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Citizen Power - Part II: Those Cop-Cameras…
David Brin   Aug 30, 2014  

Continuing our series on co-veillance, sousveillance and general citizen empowerment, on our streets… last time we discussed our right and ability to use new instrumentalities to expand our ability to view, record and hold others accountable, with the cameras in our pockets.

Now -- the other side of this accountability equation. 

Some ideas seem far-out "scifi"... until suddenly they become mainstream.  In the wake of the recent Ferguson, Missouri riots, a petition asking for a "Mike Brown Law" that would require all state, county, and local police to wear cameras. has achieved almost 150,000 signatures. Last August, a federal judge called for the NYPD to wear such cameras when she ruled that the department's stop-and-frisk policy violated people's constitutional rights. But as A.J. Vicens discusses in Mother Jones: "Putting Body Cameras on Cops Is Hardly a Cure-All for Abuses."

Meanwhile, Taser International (TASR), which makes the most widely used police body cameras, increased its bookings for its video unit almost twofold last quarter, signing deals with the police departments of Winston-Salem, N.C., Spartanburg County, S.C., and San Diego. The company provides both hardware and data services related to the cameras and now works with 20 major cities in one capacity or another.
Groups that would normally be skeptical of authorities videotaping everything support the idea of camera-equipped cops. The American Civil Liberties Union published a white paper last year supporting the use of the cameras. “Everybody wishes right now there was a video record of what happened,” says Jay Stanley, the author of the ACLU’s paper, referring to the Ferguson shooting.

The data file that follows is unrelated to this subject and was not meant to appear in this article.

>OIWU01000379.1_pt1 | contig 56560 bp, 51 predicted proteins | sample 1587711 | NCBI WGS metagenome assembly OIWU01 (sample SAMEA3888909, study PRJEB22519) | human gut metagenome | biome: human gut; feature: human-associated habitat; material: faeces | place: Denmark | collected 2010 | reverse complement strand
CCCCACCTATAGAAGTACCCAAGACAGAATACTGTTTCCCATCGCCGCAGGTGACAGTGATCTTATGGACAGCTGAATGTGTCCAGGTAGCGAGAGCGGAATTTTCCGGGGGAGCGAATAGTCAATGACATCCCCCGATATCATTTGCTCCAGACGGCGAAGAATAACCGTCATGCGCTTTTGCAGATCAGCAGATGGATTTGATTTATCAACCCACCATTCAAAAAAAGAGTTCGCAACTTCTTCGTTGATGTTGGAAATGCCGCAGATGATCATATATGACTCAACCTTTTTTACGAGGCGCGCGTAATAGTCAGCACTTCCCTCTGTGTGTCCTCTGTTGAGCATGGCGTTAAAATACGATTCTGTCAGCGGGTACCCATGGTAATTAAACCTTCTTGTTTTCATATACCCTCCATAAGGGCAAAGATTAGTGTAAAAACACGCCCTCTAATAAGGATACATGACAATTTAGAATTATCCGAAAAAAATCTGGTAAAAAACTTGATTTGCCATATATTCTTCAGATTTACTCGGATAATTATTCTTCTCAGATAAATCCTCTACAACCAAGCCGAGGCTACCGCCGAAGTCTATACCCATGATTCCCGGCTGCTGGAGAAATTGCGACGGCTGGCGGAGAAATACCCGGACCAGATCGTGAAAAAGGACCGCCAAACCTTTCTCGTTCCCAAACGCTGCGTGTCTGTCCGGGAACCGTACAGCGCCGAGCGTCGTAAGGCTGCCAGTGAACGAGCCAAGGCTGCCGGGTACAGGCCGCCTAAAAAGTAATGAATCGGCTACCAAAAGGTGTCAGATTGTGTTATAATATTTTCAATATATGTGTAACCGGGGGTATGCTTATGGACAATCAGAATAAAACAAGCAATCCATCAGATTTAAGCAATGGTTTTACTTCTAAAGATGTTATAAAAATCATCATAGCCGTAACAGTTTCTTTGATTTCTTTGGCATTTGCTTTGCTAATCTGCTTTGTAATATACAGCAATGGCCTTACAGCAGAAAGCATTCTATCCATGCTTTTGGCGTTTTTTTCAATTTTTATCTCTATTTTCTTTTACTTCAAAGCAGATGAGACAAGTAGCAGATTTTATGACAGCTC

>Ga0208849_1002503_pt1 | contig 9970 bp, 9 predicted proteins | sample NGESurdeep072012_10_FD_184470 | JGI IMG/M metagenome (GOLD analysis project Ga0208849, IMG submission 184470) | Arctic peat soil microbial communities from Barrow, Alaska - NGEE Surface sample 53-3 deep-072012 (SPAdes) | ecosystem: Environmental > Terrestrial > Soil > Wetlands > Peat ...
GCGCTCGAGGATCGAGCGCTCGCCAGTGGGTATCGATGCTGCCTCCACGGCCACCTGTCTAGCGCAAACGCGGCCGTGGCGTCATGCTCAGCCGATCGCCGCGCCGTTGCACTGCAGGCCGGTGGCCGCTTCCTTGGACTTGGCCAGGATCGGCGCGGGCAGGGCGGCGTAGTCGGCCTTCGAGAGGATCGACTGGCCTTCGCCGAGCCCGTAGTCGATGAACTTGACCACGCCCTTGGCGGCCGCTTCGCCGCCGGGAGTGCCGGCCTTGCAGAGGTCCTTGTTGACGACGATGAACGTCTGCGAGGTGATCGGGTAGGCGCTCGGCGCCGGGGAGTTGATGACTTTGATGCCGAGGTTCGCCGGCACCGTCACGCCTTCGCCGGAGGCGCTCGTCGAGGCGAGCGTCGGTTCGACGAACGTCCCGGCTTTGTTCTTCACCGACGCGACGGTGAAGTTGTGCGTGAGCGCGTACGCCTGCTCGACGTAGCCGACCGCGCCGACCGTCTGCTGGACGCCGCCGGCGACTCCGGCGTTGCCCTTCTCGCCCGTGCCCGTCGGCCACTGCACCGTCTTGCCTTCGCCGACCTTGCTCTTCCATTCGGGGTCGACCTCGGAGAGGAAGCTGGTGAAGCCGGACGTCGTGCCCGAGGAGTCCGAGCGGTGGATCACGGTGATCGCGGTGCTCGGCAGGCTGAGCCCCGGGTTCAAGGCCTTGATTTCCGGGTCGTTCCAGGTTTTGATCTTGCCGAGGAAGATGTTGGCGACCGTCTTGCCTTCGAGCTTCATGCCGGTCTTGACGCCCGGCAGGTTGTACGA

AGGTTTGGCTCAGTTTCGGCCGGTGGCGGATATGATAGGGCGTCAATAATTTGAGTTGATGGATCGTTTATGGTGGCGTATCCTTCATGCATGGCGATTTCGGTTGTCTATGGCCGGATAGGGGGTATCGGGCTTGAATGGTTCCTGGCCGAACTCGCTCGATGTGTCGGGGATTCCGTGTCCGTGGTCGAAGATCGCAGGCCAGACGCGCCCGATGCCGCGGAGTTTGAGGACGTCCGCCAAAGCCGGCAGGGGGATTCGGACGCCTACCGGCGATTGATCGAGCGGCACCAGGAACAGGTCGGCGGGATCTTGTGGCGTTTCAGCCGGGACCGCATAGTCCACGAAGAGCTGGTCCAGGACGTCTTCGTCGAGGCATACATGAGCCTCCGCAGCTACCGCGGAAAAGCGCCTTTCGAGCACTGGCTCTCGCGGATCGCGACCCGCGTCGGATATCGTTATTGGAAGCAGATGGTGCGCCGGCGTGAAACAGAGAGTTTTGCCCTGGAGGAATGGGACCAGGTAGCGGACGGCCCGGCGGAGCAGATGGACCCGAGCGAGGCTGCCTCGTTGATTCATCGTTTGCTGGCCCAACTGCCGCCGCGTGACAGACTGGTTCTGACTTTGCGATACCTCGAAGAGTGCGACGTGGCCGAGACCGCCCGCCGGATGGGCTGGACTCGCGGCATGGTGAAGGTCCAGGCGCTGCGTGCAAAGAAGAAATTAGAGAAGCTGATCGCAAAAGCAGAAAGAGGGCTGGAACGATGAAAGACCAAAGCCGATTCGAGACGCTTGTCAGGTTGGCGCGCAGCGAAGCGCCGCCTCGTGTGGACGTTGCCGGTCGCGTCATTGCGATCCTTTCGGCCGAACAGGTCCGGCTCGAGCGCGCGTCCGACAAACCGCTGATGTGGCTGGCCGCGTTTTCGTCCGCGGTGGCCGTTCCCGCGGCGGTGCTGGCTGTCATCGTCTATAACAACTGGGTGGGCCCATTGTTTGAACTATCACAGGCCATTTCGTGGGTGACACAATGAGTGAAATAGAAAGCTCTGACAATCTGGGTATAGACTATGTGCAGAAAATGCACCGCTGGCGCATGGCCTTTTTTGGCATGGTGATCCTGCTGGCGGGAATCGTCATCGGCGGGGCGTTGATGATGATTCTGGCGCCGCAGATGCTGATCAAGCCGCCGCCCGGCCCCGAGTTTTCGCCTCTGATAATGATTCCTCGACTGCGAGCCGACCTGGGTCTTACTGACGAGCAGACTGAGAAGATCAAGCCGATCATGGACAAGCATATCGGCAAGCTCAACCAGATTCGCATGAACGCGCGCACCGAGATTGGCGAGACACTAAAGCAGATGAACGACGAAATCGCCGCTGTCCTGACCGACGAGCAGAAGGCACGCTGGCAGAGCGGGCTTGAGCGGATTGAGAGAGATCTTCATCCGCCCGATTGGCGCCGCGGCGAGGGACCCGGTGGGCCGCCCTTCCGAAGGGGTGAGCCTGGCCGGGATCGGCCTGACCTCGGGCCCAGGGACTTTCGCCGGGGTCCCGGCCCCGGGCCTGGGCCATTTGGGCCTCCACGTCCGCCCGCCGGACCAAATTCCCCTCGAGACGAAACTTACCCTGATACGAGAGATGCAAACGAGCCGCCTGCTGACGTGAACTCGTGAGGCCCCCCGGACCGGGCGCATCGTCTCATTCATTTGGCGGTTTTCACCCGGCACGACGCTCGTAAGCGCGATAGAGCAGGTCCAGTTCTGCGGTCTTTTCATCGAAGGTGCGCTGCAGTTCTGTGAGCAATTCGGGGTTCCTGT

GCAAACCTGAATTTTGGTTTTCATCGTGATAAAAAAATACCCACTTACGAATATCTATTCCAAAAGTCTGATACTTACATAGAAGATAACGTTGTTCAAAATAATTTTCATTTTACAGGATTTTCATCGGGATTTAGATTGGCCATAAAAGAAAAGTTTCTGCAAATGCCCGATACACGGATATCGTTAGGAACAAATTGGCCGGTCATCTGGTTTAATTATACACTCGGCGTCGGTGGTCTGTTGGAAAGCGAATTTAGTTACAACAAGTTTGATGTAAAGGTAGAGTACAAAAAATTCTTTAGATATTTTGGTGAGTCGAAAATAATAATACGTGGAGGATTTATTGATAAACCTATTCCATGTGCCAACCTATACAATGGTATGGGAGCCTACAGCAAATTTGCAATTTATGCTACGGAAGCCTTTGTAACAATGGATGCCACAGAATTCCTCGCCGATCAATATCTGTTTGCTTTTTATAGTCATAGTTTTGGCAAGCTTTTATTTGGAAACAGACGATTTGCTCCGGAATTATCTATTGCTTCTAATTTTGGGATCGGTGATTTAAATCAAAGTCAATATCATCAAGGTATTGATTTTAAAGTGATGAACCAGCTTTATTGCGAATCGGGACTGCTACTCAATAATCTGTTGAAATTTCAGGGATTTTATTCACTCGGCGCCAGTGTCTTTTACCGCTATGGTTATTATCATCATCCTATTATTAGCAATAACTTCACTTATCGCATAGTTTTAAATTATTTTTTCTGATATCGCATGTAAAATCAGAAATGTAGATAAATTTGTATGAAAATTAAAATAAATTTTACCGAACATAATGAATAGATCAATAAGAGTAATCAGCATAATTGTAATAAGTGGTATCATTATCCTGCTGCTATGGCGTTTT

“While no technical solution would eliminate misconduct completely, cameras do seem as if they could help reduce the legal bill. A study published last April showed that complaints against police dropped 88 percent in Rialto, Calif., after that city began randomly assigning officers to wear body cameras. At the same time, use-of-force incidents dropped 59 percent," writes Joshua Brustein: In Ferguson's Aftermath, Will Police Adopt Body Cameras?
See how this was forecast -- pretty much all of it -- in The Transparent Society.  And what did I predict will happen, when both cops and the citizens they stop are armed with cameras, all the time?
Better safety, better law, less injustice... but it will also be the dawn of a Golden Age of Sarcasm.

But you can tell it's all arrived when the punditry class finally notices... 

The topic is attracting attention from journalists and essayists, some thoughtful and some paranoid.   For example, Martin Kaste, on NPR, appraised how police cams can be problematic if department policies are confusing, or if it is left up to the officer when to record. Also: “there's the matter of the 30-second buffer. When an officer presses record, the camera saves the 30 seconds of images that led up to that moment, but not the audio. The manufacturer designed the buffer to protect the privacy of police officers — and to appeal to resistant police unions — but it also means the cameras may miss crucial noises or words that trigger an incident.”
See my earlier posting: You Have the Right to Record Police, where I discuss the legal basis for a citizen's right to record police interactions in a public setting.

Reihan Salam, writing in Slate, touted the many benefits of police body cameras, and pointed out: "Our capacity to remember past events is notoriously faulty. There is a universal human tendency to fixate on some things while neglecting others. Video recordings can help correct for these deficiencies."